Mary’s Story

Mary, 67

Mary“I was diagnosed with bowel cancer in 2008 and classified as Dukes C, Stage 3, which meant that the cancer had spread into my lymph nodes. I had surgery, which was an anterior resection, and fortunately didn’t need a stoma or have any problems with bowel control. I was then given six months of chemotherapy – capecitabine and oxaliplatin. I struggled with the side-effects; cold sensitivity, severe fatigue, nausea and throat spasms after only a few cycles. I couldn’t complete the last three cycles due to developing neuropathy in both hands and feet.


When first diagnosed, I was reluctant to plan things too far ahead and worried about how well I would be when my first grandson was born. On bad days I wondered if I would even be around at all.
Two years later I had a recurrence in my liver so I had to have a liver resection, but needed no further treatment. I was still clear after three years, but when my consultant said I would only need annual scans I was rather apprehensive. We agreed that I could ask my GP to do blood tests every six months and then phone the oncologist’s office to check that she had seen the results, which was reassuring.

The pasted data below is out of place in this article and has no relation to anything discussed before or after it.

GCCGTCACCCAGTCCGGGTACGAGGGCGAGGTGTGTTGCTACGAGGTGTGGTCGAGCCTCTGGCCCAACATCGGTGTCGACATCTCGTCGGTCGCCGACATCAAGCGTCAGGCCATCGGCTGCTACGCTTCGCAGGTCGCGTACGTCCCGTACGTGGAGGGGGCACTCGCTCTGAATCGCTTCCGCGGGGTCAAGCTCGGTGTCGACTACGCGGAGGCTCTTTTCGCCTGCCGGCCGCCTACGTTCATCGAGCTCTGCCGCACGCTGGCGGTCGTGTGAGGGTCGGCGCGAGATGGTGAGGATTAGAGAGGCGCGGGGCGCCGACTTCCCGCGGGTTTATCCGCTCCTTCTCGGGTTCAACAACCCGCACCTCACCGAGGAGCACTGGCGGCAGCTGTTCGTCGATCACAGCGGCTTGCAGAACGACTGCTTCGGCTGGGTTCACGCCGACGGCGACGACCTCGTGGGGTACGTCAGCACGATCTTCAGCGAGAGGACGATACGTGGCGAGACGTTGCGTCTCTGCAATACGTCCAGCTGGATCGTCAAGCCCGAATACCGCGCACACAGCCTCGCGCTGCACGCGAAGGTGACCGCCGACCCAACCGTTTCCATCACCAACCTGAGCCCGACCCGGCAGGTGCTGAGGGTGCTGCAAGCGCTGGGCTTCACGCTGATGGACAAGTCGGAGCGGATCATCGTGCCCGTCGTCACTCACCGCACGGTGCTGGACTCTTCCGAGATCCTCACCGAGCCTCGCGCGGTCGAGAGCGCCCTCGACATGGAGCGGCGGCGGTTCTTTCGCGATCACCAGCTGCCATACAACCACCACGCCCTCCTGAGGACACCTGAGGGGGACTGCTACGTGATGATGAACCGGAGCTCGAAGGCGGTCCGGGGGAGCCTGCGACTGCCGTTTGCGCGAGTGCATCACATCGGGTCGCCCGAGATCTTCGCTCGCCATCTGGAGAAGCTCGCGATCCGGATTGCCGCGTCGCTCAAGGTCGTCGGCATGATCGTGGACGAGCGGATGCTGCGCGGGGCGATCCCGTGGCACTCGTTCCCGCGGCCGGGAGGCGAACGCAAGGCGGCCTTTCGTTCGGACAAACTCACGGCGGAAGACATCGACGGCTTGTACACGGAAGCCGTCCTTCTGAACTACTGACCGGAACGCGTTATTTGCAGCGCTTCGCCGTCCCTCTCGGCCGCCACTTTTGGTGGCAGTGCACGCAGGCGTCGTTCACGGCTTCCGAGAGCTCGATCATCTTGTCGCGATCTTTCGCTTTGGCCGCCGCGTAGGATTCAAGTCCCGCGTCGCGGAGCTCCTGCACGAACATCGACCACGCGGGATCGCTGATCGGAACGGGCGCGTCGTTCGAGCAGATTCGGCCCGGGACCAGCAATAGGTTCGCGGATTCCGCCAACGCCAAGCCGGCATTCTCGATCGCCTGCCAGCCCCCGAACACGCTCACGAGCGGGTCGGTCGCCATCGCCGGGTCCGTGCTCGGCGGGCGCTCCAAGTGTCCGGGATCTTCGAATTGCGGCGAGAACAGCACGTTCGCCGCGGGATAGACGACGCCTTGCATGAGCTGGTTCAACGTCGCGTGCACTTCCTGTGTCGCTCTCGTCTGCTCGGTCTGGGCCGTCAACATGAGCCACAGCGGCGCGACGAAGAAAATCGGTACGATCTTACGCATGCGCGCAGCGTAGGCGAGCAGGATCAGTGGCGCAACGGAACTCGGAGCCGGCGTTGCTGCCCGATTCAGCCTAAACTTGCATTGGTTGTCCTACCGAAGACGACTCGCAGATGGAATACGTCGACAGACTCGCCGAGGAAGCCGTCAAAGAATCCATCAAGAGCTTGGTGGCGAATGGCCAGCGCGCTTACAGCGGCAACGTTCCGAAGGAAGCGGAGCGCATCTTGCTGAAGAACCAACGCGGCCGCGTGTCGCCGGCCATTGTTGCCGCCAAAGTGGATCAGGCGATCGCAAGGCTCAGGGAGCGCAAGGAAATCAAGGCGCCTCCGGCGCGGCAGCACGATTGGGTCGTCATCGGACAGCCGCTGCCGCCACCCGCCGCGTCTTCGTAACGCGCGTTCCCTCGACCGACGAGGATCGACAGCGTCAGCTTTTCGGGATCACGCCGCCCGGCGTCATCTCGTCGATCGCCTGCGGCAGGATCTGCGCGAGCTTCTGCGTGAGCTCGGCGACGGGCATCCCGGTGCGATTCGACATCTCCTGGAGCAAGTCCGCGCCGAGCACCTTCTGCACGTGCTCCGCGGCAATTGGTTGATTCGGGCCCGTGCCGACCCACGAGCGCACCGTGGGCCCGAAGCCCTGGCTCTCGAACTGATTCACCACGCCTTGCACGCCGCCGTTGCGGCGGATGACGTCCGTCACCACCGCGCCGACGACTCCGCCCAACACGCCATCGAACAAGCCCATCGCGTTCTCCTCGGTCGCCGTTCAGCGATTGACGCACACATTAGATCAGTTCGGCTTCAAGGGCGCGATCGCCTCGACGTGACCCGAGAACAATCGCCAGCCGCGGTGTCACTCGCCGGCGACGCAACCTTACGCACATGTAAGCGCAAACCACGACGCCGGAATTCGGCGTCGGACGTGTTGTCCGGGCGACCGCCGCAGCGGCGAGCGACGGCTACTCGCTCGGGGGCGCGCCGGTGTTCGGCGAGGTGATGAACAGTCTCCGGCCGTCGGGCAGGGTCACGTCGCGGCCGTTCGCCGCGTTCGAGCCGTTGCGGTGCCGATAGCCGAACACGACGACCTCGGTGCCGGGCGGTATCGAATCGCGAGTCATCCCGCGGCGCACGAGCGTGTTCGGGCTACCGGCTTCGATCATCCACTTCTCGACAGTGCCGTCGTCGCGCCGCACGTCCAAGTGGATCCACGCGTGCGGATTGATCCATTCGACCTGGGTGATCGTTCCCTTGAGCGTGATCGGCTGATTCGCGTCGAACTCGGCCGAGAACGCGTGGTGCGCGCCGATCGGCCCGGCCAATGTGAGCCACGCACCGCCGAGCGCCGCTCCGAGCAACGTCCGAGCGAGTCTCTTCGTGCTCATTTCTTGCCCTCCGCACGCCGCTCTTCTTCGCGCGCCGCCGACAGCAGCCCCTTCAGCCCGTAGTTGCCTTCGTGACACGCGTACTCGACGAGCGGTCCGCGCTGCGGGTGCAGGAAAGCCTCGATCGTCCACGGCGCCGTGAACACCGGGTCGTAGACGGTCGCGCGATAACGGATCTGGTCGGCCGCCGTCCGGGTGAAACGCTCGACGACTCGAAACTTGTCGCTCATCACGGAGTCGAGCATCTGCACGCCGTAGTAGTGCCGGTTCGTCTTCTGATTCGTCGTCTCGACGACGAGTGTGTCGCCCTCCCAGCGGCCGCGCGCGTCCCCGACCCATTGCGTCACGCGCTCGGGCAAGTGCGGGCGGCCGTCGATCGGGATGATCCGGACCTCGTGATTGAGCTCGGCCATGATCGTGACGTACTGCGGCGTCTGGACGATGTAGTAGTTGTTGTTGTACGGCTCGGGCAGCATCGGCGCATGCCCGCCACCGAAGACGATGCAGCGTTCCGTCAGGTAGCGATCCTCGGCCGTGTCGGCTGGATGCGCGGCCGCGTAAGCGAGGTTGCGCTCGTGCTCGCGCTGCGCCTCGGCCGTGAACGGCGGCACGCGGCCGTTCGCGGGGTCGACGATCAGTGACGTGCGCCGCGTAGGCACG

My husband and I love to travel, but have found it hard to get insurance. We eventually bought a policy which excluded anything to do with cancer, and so far we’ve limited our trips to Europe.


The lasting effects of neuropathy mean that I find standing or walking for long periods difficult, especially on hard surfaces such as in the supermarket. I’ve had to learn to manage the symptoms and I go swimming regularly, which helps. These days I keep busy teaching weekly exercise classes in the local swimming pool; I’ve joined a book club and attend a support group. I came across Beating Bowel Cancer’s online forum and read many of the threads. I thought it was a fantastically supportive place and eventually plucked up courage to write a post and received some great responses from people. This year I was thrilled to be asked to become a patient moderator. As a retired physiotherapist I am used to dealing hands-on with people, but now I’m embracing the digital world!”